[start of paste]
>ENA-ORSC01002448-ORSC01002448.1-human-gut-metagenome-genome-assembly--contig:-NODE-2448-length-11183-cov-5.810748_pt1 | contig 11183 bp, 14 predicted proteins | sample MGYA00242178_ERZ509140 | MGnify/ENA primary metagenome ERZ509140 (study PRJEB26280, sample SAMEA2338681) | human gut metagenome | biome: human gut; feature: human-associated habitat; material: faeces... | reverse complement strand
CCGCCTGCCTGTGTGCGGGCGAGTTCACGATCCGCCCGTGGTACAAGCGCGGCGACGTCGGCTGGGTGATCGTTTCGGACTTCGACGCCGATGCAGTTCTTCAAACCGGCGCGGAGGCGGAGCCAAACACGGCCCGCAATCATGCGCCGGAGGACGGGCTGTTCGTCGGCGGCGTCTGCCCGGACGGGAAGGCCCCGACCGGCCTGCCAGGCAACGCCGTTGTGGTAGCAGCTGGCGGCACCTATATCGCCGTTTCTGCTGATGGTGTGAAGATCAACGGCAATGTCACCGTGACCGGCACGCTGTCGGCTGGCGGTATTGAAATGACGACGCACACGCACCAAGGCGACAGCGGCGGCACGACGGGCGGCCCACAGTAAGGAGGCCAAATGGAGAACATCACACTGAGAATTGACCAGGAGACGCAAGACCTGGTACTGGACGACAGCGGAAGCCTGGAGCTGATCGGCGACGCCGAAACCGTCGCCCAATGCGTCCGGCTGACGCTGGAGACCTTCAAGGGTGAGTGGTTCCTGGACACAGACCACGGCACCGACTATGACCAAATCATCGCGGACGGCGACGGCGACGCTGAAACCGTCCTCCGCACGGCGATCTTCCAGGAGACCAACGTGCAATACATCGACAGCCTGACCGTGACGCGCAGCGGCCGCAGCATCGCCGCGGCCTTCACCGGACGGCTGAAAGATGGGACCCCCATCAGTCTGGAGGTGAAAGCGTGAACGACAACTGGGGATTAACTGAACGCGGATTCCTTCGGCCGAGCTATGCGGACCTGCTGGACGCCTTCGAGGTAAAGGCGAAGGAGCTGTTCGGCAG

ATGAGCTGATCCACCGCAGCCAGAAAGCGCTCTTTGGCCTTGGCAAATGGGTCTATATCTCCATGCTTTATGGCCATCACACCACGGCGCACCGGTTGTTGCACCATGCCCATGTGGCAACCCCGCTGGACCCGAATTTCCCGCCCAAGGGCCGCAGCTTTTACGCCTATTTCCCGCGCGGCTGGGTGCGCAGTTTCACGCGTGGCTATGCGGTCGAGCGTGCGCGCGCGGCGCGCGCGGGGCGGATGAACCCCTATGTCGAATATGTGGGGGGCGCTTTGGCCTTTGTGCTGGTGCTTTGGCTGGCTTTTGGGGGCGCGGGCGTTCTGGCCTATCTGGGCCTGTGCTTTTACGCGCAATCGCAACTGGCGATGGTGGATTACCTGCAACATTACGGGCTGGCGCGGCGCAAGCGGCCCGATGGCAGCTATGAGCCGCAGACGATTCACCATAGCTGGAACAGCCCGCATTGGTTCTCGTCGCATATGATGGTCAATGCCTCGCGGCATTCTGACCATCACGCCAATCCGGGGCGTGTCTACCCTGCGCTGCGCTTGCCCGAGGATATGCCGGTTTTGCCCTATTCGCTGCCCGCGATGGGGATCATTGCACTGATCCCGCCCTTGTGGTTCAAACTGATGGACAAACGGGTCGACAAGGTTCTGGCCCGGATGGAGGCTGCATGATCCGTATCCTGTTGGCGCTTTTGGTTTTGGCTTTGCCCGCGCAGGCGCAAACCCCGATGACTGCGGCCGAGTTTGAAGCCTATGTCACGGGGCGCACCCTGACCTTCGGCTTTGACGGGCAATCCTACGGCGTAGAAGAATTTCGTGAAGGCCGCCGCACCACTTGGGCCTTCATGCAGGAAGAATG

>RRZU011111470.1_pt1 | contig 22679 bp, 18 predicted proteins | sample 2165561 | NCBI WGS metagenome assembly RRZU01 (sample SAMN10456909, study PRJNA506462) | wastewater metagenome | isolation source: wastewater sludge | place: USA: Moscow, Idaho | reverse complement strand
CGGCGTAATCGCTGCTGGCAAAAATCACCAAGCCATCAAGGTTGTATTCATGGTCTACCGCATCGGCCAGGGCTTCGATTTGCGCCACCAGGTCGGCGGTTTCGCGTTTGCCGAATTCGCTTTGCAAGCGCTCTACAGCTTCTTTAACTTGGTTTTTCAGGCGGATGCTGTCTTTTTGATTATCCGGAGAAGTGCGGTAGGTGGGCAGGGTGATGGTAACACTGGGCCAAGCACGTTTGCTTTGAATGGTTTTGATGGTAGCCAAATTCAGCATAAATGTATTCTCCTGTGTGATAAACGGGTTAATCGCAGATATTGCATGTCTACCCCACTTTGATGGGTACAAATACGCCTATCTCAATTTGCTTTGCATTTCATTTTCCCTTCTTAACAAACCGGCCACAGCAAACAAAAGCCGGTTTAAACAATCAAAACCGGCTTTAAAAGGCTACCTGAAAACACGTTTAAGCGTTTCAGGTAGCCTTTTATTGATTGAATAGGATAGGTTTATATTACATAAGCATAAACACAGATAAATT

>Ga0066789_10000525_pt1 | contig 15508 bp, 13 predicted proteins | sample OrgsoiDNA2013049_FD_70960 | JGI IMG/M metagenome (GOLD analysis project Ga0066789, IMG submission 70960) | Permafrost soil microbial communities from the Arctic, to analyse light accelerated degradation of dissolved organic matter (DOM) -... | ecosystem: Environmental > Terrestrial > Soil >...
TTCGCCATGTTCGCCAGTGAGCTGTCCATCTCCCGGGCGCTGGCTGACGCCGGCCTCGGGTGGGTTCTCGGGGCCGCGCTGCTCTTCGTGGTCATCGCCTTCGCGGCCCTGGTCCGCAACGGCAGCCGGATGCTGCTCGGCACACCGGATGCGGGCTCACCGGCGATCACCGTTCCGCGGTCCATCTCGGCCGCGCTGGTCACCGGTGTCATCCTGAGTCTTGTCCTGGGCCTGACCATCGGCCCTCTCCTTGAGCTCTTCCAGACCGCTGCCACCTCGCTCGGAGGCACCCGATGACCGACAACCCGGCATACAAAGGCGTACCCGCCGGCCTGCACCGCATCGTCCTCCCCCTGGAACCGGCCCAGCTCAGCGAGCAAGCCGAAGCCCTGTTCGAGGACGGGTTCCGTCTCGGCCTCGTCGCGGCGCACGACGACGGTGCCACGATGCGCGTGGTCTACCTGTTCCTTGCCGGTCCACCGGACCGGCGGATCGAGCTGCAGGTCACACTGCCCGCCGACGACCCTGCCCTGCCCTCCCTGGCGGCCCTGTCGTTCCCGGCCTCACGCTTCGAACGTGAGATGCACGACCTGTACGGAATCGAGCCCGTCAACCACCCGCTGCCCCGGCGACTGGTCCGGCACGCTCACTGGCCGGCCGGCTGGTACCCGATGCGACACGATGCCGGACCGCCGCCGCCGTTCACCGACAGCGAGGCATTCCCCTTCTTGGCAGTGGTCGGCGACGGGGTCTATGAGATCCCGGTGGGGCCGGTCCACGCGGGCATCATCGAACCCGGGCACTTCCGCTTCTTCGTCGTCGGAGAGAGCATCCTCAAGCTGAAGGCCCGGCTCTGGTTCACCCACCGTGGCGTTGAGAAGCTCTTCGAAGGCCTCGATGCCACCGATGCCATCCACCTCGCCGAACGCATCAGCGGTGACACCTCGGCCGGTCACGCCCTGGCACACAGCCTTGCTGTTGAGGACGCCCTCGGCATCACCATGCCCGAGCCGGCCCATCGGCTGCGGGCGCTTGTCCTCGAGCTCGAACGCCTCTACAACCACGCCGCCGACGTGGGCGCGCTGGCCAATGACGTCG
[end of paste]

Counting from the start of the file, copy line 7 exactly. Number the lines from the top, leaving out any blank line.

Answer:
TTCGCCATGTTCGCCAGTGAGCTGTCCATCTCCCGGGCGCTGGCTGACGCCGGCCTCGGGTGGGTTCTCGGGGCCGCGCTGCTCTTCGTGGTCATCGCCTTCGCGGCCCTGGTCCGCAACGGCAGCCGGATGCTGCTCGGCACACCGGATGCGGGCTCACCGGCGATCACCGTTCCGCGGTCCATCTCGGCCGCGCTGGTCACCGGTGTCATCCTGAGTCTTGTCCTGGGCCTGACCATCGGCCCTCTCCTTGAGCTCTTCCAGACCGCTGCCACCTCGCTCGGAGGCACCCGATGACCGACAACCCGGCATACAAAGGCGTACCCGCCGGCCTGCACCGCATCGTCCTCCCCCTGGAACCGGCCCAGCTCAGCGAGCAAGCCGAAGCCCTGTTCGAGGACGGGTTCCGTCTCGGCCTCGTCGCGGCGCACGACGACGGTGCCACGATGCGCGTGGTCTACCTGTTCCTTGCCGGTCCACCGGACCGGCGGATCGAGCTGCAGGTCACACTGCCCGCCGACGACCCTGCCCTGCCCTCCCTGGCGGCCCTGTCGTTCCCGGCCTCACGCTTCGAACGTGAGATGCACGACCTGTACGGAATCGAGCCCGTCAACCACCCGCTGCCCCGGCGACTGGTCCGGCACGCTCACTGGCCGGCCGGCTGGTACCCGATGCGACACGATGCCGGACCGCCGCCGCCGTTCACCGACAGCGAGGCATTCCCCTTCTTGGCAGTGGTCGGCGACGGGGTCTATGAGATCCCGGTGGGGCCGGTCCACGCGGGCATCATCGAACCCGGGCACTTCCGCTTCTTCGTCGTCGGAGAGAGCATCCTCAAGCTGAAGGCCCGGCTCTGGTTCACCCACCGTGGCGTTGAGAAGCTCTTCGAAGGCCTCGATGCCACCGATGCCATCCACCTCGCCGAACGCATCAGCGGTGACACCTCGGCCGGTCACGCCCTGGCACACAGCCTTGCTGTTGAGGACGCCCTCGGCATCACCATGCCCGAGCCGGCCCATCGGCTGCGGGCGCTTGTCCTCGAGCTCGAACGCCTCTACAACCACGCCGCCGACGTGGGCGCGCTGGCCAATGACGTCG